Move Over Data, Brain Capital is the New Oil

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What consequences will big data and artificial intelligence have on brain health and economics?

In 2019, the software company Cloudflare made its initial public offering. Two of its 3 co-founders celebrated, while its third co-founder lived with a difficult diagnosis: frontotemporal dementia. A recent article in Wired chronicles his heart-wrenching decline, from a superstar programmer to a shell of his former self.1

It is tragic to lose a brain with incredible aptitude. Countless others have suffered and will suffer the same fate: a brain robbed of its full potential.

Disruptions to brain health, such as mental health conditions and neurodegenerative diseases, are becoming increasingly prevalent. These disorders, many of which are preventable or at least treatable, carry heavy tolls on families and communities. Additionally, they cost the global economy trillions of dollars per year in lost productivity; in 2010, it was estimated that brain health disorders cost $2.5 to $8.5 trillion.2 This cost is expected to double by 2030.

The COVID-19 pandemic has accelerated the global decline in brain health. Not only does the COVID virus directly attack the brain (leading to symptoms ranging from brain fog to seizures), but the pandemic has also generated excessive fear, anxieties, sleep disturbances, and forced social isolation.3 In addition to the personal toll, there is a concrete economic cost: McKinsey & Company suggest that roughly 90% of employers have noted declines in employee behavioral health during the pandemic (along with concomitant losses in productivity).4

How will the rise of artificial intelligence (AI) and big data influence these trends? Will they pose new dangers to brain health and the current economic order? Or could they be beneficial too?

Disruptions Stemming from Automation

The use of data is a double-edged sword; while AI can help us tackle tough problems in areas like climate change and healthcare, it also presents a risk to millions of individuals’ livelihoods. McKinsey estimates that automation threatens to displace “as many as 375 million workers—or roughly 14% of the global workforce” by 2030.5

To manage this transition, business, civil society, and government leaders must initiate large-scale reskilling efforts. In these programs, brain skills will take center stage. Meta-cognition—that is, self-awareness of your own learning process—is central to this. Since any individual’s work skills will have a limited shelf life in a fast-changing world, the ability to understand and learn new things throughout one’s life is crucial.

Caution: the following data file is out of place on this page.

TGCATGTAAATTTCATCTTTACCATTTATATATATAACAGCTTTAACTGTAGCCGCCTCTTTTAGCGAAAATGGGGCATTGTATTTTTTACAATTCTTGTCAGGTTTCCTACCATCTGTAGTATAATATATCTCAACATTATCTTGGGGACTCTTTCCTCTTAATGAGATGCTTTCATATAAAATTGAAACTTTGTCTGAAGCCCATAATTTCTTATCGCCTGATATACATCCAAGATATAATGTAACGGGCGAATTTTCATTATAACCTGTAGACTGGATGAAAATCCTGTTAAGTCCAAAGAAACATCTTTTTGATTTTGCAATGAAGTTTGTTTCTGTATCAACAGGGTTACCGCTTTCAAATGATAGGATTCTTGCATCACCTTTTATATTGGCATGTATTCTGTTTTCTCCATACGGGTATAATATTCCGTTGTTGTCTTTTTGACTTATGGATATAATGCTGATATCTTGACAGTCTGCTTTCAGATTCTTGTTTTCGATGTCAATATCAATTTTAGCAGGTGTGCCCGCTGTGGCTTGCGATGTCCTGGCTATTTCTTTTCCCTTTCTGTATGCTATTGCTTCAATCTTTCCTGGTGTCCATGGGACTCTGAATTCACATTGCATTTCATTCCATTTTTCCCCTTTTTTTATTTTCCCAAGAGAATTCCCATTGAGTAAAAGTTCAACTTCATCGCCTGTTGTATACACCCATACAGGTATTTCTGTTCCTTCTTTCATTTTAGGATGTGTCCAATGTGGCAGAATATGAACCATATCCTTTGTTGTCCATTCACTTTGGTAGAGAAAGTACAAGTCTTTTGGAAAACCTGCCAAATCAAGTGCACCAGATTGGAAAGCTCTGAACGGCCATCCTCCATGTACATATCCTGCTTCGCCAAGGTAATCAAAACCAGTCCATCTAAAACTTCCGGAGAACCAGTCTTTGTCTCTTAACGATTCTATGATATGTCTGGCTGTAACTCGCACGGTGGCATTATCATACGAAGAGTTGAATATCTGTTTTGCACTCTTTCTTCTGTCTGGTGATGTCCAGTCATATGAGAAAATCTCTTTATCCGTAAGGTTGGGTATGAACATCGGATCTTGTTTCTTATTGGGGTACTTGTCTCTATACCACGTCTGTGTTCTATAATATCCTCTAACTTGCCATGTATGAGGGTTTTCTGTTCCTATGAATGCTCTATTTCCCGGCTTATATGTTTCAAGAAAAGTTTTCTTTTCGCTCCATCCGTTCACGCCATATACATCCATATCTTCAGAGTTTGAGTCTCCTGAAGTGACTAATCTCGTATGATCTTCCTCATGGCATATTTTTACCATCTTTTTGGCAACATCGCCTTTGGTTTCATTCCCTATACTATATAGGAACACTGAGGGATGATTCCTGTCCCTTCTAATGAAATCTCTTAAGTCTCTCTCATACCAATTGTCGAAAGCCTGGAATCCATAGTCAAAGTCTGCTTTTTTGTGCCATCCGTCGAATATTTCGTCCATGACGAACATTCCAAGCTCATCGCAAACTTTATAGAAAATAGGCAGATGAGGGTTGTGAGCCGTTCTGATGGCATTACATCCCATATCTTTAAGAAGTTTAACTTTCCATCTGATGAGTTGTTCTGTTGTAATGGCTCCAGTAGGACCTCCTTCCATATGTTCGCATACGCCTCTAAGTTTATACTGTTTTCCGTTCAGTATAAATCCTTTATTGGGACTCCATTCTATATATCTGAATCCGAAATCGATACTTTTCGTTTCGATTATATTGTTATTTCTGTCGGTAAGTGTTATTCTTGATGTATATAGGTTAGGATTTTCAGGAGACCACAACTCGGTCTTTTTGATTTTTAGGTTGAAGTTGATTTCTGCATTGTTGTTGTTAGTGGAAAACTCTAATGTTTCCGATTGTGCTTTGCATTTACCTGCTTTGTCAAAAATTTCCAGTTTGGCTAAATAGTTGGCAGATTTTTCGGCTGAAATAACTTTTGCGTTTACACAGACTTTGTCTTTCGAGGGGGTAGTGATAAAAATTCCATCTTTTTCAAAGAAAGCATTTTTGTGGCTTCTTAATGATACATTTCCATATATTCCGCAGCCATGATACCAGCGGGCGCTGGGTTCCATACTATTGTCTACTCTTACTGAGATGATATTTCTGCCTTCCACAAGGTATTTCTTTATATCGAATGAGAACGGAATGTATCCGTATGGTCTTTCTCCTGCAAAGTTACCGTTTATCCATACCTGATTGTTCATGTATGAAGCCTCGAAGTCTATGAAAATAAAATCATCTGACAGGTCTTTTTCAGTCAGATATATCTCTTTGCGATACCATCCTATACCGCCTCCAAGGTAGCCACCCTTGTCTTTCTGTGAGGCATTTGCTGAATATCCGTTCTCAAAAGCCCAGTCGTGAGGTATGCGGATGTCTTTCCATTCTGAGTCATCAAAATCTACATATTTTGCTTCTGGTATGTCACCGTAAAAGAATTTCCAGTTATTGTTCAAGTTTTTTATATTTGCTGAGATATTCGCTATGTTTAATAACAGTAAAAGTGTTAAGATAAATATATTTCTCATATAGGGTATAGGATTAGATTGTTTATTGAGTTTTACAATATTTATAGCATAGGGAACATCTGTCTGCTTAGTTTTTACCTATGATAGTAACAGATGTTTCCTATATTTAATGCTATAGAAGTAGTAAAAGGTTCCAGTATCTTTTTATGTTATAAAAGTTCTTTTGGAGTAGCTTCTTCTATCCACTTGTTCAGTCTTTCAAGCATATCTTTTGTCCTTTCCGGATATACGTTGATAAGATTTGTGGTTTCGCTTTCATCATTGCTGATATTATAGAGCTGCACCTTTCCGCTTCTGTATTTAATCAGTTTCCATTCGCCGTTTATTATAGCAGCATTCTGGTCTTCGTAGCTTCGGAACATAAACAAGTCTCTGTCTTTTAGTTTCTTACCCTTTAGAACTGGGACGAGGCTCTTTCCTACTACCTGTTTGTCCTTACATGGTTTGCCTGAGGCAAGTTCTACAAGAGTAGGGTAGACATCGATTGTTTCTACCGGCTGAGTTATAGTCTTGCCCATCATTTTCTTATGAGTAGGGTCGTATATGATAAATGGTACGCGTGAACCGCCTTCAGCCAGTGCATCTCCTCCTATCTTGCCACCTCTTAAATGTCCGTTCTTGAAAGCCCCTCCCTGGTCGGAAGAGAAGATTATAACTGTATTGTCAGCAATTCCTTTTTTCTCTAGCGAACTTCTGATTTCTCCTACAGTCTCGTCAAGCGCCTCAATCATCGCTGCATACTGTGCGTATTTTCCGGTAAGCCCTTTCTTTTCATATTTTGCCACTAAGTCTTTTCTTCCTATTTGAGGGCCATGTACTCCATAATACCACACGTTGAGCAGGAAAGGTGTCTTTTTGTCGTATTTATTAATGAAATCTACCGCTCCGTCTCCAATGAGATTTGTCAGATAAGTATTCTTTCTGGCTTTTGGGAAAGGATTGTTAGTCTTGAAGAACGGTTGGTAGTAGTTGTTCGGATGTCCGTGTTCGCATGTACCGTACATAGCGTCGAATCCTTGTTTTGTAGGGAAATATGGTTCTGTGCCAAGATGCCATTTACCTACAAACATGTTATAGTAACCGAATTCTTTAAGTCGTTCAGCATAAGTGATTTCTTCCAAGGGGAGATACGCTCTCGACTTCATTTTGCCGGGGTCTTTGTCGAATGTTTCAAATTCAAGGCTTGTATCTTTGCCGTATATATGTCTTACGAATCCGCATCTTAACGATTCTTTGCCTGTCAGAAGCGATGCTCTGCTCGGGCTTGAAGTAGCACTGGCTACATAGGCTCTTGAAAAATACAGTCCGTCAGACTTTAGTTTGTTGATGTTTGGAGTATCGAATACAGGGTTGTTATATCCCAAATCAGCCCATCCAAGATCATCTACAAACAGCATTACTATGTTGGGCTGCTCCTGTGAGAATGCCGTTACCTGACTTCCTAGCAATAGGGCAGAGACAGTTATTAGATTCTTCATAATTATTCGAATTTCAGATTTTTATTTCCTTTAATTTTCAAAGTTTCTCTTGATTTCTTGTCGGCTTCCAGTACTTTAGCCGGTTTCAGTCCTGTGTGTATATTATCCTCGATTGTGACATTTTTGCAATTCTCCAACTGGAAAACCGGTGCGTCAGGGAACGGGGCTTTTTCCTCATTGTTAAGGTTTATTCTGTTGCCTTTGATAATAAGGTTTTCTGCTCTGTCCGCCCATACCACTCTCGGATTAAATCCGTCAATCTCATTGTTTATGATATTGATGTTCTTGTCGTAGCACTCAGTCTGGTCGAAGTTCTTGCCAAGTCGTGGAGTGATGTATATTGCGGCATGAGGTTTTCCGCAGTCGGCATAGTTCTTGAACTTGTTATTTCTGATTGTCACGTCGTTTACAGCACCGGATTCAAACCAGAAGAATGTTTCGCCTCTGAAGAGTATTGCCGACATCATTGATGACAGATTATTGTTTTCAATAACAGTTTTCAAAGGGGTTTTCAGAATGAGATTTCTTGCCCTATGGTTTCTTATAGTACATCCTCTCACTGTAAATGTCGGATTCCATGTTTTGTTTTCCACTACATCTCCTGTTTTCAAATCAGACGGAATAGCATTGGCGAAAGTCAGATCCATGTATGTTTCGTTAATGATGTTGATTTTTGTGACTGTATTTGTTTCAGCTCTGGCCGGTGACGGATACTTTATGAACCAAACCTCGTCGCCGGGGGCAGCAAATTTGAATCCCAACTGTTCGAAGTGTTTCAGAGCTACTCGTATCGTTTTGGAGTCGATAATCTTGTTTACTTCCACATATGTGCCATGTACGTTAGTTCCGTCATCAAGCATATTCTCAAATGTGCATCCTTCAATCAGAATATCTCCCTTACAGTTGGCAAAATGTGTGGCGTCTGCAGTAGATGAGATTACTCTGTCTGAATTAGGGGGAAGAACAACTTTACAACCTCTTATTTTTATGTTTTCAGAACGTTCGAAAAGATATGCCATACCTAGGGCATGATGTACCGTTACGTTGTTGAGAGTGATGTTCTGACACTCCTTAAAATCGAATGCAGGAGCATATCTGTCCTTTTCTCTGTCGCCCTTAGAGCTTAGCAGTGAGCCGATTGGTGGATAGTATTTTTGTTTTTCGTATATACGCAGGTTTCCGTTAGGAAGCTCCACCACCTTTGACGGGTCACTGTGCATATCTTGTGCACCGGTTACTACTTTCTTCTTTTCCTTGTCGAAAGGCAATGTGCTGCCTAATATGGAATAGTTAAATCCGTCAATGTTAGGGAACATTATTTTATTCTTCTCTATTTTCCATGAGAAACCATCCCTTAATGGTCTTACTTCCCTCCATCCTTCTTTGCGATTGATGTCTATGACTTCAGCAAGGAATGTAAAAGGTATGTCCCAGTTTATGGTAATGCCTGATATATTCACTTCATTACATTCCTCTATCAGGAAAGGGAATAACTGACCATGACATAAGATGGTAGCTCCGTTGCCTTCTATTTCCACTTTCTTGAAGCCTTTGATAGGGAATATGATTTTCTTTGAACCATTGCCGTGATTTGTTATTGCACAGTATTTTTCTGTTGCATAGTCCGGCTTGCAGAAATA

Employees of the 21st century must continuously acquire knowledge, creativity, and flexibility to race with, and not against, machines. Doing so means re-imagining our brains and their value.

Introducing Brain Capital

Brain Capital is a form of capital relevant to a complex, interconnected, and fragile global economy that puts a premium on brain skills and brain health.6 Brain skills include self-control, emotional intelligence, creativity, mindfulness, compassion, altruism, systems thinking, metacognition, critical thinking and cognitive flexibility; these skills are all dependent on brain health. Optimized Brain Capital creates flourishing, a state when people find fulfillment in their lives, social connectedness, and accomplishing meaningful and worthwhile tasks.7

The growing role of artificial intelligence in the global economy has inspired the saying that “data is the new oil.”8 While the importance of data is hard to overstate, we believe that the convergence of several factors makes Brain Capital a resource essential for understanding and assessing the success of our modern economy and society.

The Brain Capital concept applies at the individual, organizational, national, and global levels. The individual certainly receives a massive payback from investing in Brain Capital. Similarly, organizations who can nurture and support Brain Capital will find performance and results significantly improving. At a national level, we believe that policymakers will increasingly recognize the importance of optimizing Brain Capital for national progress. If the nation takes care of Brain Capital, many things will then take care of themselves. At the global level, many of the immense challenges that can only be solved collectively—climate change, biodiversity loss, for example—require co-operative problem solving and associated skills emphasized by Brain Capital.

Improving Mental Toughness and Resilience

A focus on Brain Capital can help nurture key higher-level brain skills, like resilience, mindfulness, grit, adaptability, and confidence. Resilience is essential to navigating shocks of constant change, and the shocks of the 21st century are set to be of unprecedented magnitude. Climate change, nuclear weapons, biotechnology, cyber-terrorism, and advanced machine learning systems might all pose existential risks to humanity, as well as increasing stress at the individual level. To respond to the inevitable crises of this century, we must show extraordinary resilience, both collectively and individually. COVID-19 has shaken the global psyche and socio-economic systems. Renewed commitment to inventing new methods and approaches will be essential to help our economy and societies recover from the COVID-19 crisis and to transform it, hence enhancing its resilience to future shocks and crises. 

More Robust Critical Thinking

In recent years, misinformation and science denialism have played a large role in global politics and public opinion. Misinformation in the era of COVID-19 is directly harmful, encouraging unsafe practices based on false but popular beliefs (eg, masks can lead to oxygen deprivation).9 The President of the Red Cross even labeled the dissemination of fake news about vaccines a “second pandemic.”10 Strengthening brain skills can help people evaluate existing information, become better critical thinkers, and avoid the proliferation of dangerous fictions.

Brain Capital and Data

While we believe Brain Capital deserves to play a larger role in the global conversation and policy, the title of this piece does not intend to disparage the importance of data. On the contrary, we believe that the 2 resources are complementary and inextricably linked.